Roy Kesey’s All Over is technically the second book from new independent publisher Dzanc Books; the first was a reprint of Kesey’s novella Nothing in the World just a few months ago. Tonight he’s in New York, reading at the Happy Ending series with Ben Percy and Min Jin Lee, but before that, he wants to share with you his enthusiasm for Steven Millhauser…
Impossible thing, this thing about a favorite! Can other people do this? Who are these people, these favorite-havers, and with which sort of knife do they cut the list down to one?
But, okay. So. Speaking of knives: Steven Millhauser, The Knife Thrower, “The New Automaton Theater.” Because, how does he do that?
By which I mean: the story is a house of cards, but not the usual kind: it is a reverse pyramid balanced on a single card.
By which I also mean: this story walks blindfolded to the end of the gangplank, and we hold our breaths. The swords unsheathed just in case, the eye-patches and parrots and peg-legs, et cetera: the story wipes the sweat from its inky brow, and steps forward for the last time on earth. Except it doesn’t fall. Instead, it takes another step. And still doesn’t fall. Another step. Another. Still not falling, and now it starts to jog.
By which I really mean: this story, this new automaton theater, it expands and expands beyond its already ingenious premise until we almost (but never quite) want it to stop expanding so that we can get our heads around what just happened in that paragraph right back there. The narrator starts off talking about real historical objects that exist at the far edge of our capacity for understanding and wonderment–the mechanical songbirds of Hero (or Heron) of Alexandria, the mechanical duck (four hundred separate pieces per wing! Fully functional intestines!) of Jacques de Vaucanson—and then says that in his (the narrator’s) town, such things are small beer. Now, that is not a hard thing to think or write. But Millhauser actually imagines and describes these farther machines, and then farther, and then farther.
24 October 2007 | selling shorts |
The current issue of the literary magazine Tin House is dedicated to “Fantastic Women,” writers who are blurring the lines between fantasy and literary fiction, and Robin Romm would fit right into that crowd. based on the short stories in her debut collection, The Mother Garden. Here, she reminds us that the early experts on fairy tales knew the power of realism, too.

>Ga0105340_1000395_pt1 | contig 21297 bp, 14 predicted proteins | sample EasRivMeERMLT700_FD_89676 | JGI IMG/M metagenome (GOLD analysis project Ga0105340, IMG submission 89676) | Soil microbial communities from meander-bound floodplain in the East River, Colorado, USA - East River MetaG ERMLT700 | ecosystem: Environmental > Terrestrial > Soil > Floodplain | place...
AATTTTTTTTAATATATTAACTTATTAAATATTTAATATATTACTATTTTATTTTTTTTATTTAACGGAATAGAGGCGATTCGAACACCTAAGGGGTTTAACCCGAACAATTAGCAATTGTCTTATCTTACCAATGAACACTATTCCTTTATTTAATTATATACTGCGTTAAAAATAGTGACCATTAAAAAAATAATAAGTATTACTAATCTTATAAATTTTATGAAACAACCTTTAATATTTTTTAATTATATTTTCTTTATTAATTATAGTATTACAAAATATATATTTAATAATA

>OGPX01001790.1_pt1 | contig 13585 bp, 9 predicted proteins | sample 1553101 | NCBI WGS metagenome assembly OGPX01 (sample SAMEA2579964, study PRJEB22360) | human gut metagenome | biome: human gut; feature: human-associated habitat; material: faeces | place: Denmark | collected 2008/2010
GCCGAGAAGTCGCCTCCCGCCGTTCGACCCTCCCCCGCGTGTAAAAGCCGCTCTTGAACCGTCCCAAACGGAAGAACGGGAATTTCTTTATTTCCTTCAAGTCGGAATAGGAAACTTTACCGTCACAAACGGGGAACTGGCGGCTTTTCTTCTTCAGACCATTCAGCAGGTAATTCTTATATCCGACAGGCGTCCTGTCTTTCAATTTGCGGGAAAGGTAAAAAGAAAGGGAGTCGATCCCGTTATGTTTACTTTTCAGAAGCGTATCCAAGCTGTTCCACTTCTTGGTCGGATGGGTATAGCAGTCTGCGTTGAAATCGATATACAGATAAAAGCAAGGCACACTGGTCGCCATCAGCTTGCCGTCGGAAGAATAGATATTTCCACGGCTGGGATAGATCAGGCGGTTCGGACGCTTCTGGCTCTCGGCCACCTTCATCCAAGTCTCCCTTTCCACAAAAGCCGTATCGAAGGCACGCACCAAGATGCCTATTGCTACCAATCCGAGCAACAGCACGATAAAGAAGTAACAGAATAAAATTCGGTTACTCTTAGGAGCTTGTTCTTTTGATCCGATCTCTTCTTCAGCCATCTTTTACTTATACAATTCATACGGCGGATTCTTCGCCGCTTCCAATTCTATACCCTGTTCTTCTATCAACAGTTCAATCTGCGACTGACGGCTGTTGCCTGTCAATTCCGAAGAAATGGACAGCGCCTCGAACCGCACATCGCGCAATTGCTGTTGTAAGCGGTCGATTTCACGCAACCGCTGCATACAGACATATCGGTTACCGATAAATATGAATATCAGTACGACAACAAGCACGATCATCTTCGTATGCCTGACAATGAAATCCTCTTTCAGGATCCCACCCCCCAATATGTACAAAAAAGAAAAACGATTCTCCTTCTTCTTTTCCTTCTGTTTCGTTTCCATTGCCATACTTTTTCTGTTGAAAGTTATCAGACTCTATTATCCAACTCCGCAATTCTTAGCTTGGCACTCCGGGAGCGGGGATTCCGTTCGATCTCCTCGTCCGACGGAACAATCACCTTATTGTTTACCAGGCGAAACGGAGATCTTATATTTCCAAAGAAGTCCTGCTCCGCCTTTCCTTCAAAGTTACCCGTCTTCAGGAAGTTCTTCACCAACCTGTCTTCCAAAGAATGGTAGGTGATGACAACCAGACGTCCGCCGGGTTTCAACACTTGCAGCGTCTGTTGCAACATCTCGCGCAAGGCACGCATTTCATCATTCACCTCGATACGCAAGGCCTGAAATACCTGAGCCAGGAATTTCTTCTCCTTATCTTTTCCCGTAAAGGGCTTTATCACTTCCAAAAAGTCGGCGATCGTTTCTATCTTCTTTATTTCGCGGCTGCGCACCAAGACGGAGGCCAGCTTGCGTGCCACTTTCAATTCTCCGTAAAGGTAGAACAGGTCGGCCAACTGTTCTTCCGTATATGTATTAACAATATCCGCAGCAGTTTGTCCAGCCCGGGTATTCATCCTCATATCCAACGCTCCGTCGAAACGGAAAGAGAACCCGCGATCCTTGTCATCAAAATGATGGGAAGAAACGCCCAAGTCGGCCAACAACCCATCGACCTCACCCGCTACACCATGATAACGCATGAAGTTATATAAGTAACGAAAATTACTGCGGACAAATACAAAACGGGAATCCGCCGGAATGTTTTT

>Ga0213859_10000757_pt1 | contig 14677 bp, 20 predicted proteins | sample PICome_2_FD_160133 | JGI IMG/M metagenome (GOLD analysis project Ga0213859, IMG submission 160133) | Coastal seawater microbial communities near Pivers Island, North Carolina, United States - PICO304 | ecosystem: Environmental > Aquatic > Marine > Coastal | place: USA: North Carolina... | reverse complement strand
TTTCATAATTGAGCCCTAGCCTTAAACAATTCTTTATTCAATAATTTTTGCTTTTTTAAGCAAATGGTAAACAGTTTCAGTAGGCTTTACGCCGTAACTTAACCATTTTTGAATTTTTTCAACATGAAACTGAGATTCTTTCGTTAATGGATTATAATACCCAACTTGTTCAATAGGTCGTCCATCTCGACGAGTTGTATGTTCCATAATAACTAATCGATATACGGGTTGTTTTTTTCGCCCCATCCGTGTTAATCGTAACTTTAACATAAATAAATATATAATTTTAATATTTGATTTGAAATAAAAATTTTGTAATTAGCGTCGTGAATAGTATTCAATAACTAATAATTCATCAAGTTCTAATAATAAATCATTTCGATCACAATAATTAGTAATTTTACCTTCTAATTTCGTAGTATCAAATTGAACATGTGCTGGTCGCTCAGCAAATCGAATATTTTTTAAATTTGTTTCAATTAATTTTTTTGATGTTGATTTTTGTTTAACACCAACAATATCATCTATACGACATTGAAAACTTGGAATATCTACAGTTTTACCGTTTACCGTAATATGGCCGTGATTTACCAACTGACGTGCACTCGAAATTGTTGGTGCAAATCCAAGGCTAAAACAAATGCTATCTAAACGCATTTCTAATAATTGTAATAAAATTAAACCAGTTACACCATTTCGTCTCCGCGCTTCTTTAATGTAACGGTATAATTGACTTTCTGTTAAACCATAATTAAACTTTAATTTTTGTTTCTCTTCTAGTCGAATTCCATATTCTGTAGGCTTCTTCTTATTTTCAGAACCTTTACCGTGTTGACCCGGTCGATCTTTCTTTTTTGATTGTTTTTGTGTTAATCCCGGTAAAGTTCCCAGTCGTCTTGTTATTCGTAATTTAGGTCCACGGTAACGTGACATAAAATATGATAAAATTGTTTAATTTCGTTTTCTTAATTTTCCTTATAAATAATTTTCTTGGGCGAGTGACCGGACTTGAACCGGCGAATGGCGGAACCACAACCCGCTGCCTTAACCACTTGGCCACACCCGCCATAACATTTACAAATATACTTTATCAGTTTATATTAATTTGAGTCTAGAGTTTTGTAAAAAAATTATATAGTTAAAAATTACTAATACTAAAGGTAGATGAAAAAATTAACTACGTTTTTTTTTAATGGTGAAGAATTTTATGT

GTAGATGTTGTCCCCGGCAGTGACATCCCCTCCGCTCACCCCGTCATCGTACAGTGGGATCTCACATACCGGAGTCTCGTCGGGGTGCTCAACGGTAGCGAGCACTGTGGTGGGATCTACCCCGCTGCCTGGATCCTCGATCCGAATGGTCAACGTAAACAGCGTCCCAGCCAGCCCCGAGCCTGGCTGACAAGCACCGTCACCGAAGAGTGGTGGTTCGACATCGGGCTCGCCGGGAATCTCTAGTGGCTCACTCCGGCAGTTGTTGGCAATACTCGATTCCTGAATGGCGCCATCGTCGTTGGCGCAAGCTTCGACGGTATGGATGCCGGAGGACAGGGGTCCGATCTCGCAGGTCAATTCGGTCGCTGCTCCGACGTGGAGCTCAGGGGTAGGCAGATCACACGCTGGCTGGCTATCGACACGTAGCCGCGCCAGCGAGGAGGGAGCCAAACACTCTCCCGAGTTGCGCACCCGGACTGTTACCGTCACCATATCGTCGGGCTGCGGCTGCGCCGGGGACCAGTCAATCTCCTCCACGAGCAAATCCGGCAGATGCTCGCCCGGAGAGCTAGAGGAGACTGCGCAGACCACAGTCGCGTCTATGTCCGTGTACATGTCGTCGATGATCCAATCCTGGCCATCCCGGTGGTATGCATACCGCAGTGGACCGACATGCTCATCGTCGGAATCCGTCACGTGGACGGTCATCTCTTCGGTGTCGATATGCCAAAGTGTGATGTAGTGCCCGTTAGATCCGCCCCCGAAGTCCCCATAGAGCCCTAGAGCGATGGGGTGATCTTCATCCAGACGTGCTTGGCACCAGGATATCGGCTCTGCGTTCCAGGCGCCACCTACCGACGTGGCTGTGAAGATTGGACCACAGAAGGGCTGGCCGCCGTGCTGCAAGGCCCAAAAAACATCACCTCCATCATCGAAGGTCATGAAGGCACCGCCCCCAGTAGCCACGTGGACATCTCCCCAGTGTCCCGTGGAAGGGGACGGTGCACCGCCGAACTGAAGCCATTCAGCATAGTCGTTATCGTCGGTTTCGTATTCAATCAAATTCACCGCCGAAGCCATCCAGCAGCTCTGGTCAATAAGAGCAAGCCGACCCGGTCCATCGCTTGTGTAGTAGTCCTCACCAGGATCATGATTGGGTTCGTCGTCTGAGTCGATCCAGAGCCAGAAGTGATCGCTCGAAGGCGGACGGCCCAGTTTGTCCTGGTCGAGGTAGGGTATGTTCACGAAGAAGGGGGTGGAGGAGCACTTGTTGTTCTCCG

When I was young, my grandparents sent me a book of fairy tales. My grandfather, a bit of a scholar, treated books at least as well as he treated members of his family and so the book arrived swaddled in cellophane, wrapped twice in butcher paper, in a padded envelope. The pages were thick and the illustrations, if my memory can be trusted, depicted realistic children in lederhosen amidst flowers and rocks. No ordinary book, this. It was the real Grimm’s. Cinderella’s stepsister hacked off her toes when her foot failed to fit the glass slipper Bluebeard’s closet nearly erupted with the ghosts of his decapitated wives. But the story I most vividly recall—the story that stayed with me through my entire childhood, informing my stories into adulthood—is a story entitled “Babes in the Woods.” The story runs parallel to the story of Hansel and Gretel. A stepmother urges a brother and sister to go searching for berries, or some such delight, in the autumn woods. They scatter crumbs behind them to mark their path, but when they reach the end of the day, the birds have feasted on the crumbs. No witch house appears on the horizon. Not much, if my memory serves me, actually happens in this tale. The children are lost. No one finds them. The night grows cold and they die.
I loved this story. My mother, crouching by the bookshelf obliged my longing to hear it a couple of times, but soon she refused.
“It’s morbid,” she said.
20 October 2007 | selling shorts |